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Industry Press Release
Taco’s Seminars Provide Practical Advice to Increase Productivity, Boost Business Levels and Retain Existing Guests
How well do you plan your days?
When Lori Severson of Severson & Associates posed that question Tuesday to park operators attending the Spring Meeting of the Texas Association of Campground Owners (TACO), very few hands went up.
In fact, many park operators acknowledged that their days were also filled with interruptions, from phone calls to impromptu meetings where someone comes and sits in their office taking up valuable time.
Severson, who has her hands full running her own campground and consulting business while also serving as executive director of the Wisconsin Campground Owners Association (WACO), said there are ways to control the chaos and make better use of one’s time. She cited a university study, which found that every minute spent in workday planning can save 10 minutes in execution.
The key, she said, is not only to plan the tasks that you need to complete each day, but to prioritize them. She recommends park operators make a list of the things they need to do each day and to put an “A” next to the tasks that have to be completed that day. She recommends putting a “B” next to the tasks that are not quite so urgent, and a “C” next to the easy, routine things to do.
To plan things even better, Severson recommends numbering the “A” list tasks to prioritize them. She also recommends breaking the biggest tasks into 15-minute blocks. That way, they don’t seem so daunting and can be more easily tackled.
“How do you eat an elephant?” she asked. “One bite at a time.”
Breaking big tasks into 15-minute blocks can also encourage better use of time so that when you find yourself with a small block of open time, such as the 15 or 20 minutes of time before lunch, you use it effectively rather than waste it.
“The more complete your plan, the greater your likelihood of success,” she said, adding, “If you say you don’t have time to plan, you don’t have the time to be successful.”
Severson also recommends using one’s peak energy for the jobs you dislike the most and outsourcing those jobs that are beyond their areas of expertise. And when it comes to distractions, she recommends dealing with them.
If people come into your office too frequently to talk, take the chairs out of your office. If you’re getting too many phone calls, put your phone on silent and call them back after you’ve completed your work.
Severson was one of 16 speakers who made presentations during TACO’s April 27 – 30 Spring Meeting, which took place at Guadalupe River RV Resort and Inn of the Hills Resort & Conference Center in Kerrville.
Other speakers included Eric Stumberg of TengoInternet; Bruce Bridgewater of Coba Systems; Carol Weiderman of Peak Energy Technology; Larry Brownfield of Kampgrounds of America Inc. (KOA); Kelly Jones of Leisure Systems Inc. (LSI) and Robert Bouse of Red Rover Camping.
Bouse, who worked for KOA and other companies, urged park operators to hire people “who give good phone.” He blunted told park operators they will lose business to other lower priced parks if they simply tell people their nightly rates when people call to inquire about rates.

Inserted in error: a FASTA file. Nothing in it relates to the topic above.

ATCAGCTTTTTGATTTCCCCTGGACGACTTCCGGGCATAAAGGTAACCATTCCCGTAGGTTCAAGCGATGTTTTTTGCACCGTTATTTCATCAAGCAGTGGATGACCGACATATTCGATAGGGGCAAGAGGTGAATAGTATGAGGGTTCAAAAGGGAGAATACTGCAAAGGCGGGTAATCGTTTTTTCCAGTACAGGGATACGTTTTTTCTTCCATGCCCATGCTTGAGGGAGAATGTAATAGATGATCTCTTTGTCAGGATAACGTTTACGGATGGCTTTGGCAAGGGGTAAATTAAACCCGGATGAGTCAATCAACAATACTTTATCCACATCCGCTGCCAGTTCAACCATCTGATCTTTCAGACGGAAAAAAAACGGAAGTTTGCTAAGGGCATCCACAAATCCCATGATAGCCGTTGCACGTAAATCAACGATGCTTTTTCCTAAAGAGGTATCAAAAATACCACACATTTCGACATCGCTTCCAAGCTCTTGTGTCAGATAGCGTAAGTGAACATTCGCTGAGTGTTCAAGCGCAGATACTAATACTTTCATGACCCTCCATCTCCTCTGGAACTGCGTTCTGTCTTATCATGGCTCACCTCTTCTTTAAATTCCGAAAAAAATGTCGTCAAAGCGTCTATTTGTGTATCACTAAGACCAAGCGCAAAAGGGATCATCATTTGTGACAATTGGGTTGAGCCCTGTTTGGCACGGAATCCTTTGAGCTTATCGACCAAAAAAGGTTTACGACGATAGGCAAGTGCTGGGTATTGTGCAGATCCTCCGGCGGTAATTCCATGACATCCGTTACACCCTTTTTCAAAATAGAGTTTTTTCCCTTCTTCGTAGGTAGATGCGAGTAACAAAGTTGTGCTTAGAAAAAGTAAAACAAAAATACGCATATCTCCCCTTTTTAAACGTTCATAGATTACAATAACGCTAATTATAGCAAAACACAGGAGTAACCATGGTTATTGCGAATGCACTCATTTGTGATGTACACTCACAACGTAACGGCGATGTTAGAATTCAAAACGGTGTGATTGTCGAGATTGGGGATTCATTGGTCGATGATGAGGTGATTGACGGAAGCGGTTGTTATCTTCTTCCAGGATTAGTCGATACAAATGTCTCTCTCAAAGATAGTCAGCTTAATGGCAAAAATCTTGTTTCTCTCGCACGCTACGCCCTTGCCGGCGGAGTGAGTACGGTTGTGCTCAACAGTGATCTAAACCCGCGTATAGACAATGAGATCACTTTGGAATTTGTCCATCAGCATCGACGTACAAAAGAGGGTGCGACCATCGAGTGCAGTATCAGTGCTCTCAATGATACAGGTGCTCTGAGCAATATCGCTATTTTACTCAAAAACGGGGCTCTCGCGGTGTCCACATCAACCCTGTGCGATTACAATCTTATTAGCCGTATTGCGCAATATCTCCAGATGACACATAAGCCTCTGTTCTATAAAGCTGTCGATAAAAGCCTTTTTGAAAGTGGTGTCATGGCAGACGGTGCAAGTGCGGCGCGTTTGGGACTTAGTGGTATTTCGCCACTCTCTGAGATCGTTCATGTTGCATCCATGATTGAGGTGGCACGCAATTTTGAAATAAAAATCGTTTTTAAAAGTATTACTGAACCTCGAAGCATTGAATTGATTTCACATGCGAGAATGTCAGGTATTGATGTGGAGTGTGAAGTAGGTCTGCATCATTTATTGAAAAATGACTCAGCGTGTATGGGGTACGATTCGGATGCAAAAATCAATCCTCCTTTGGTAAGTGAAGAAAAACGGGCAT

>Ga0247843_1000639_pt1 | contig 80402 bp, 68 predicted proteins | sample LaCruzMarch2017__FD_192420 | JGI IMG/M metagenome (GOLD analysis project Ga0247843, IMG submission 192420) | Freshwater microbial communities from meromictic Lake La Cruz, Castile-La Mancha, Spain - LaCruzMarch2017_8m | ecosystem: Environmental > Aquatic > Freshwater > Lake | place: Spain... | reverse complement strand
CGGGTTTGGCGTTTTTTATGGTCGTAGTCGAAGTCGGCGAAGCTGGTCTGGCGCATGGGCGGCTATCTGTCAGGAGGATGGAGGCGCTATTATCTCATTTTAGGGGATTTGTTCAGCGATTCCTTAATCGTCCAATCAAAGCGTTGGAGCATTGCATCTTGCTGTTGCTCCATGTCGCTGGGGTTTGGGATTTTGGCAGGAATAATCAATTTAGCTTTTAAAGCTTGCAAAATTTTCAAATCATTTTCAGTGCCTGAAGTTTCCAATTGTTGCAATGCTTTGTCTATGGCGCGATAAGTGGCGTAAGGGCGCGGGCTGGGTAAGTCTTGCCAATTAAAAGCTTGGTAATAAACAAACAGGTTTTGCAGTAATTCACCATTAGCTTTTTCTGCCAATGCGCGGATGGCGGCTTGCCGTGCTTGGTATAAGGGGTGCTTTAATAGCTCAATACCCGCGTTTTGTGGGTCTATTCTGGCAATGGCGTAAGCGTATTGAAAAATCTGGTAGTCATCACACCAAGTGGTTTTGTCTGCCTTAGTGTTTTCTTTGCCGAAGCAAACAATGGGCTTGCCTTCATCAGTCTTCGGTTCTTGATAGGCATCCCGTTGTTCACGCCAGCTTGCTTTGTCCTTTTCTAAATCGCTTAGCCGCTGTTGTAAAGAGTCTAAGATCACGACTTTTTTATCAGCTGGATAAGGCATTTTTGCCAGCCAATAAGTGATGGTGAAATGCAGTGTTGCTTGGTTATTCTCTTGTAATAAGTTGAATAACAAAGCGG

Instead of immediately providing price information, park operators should ask questions of their callers. What brings you to our area? What kind of RV do you have? By asking a few questions, your front desk staff will not only strike up a conversation with people who call your park, but they will have an opportunity to sell your park’s amenities, service, activities and location.
Front desk staffers should also make an effort to book a reservation with every caller and not make it easy for them to call back later.
“You have to ask for money,” he said. “You have to close the deal.”
That might be easier than you think, especially if callers are inquiring about coming on a busy weekend, when rates could be increased. If you book now, he said, we could lock in a lower rate now. And you could give them the option to call back within 24 hours if they want to cancel the reservation.
Most of the time, callers don’t call back to cancel.
Looking to the future, most Texas park operators raised their hands when asked if their reservations were up and if they expected stronger business levels this year. But Bouse also encouraged them to reach out more to ethnic minorities.
Thirty percent of the people looking to buy RVs last year were ethnic, he said. “They’re coming. They want to come. You’ve got to invite them (to your parks),” he said.
PowerPoint presentations from Bouse and other TACO speakers will be posted next week on www.TacoMembers.com.
Based in Crowley, TACO represents nearly 400 private campgrounds and RV resorts in Texas. The association was established in 1972 by a group of five campground owners who felt there should be independent marketing and advocacy for the private park industry in Texas. In addition to its legislative advocacy, TACO publishes the RV Travel & Camping Guide to Texas, a significant consumer magazine with a distribution of 250,000, and it hosts www.TexasCampgrounds.com, the most widely used website for RV parks and campgrounds in Texas. The association also promotes Texas campgrounds in over 25 RV shows in the US and Canada.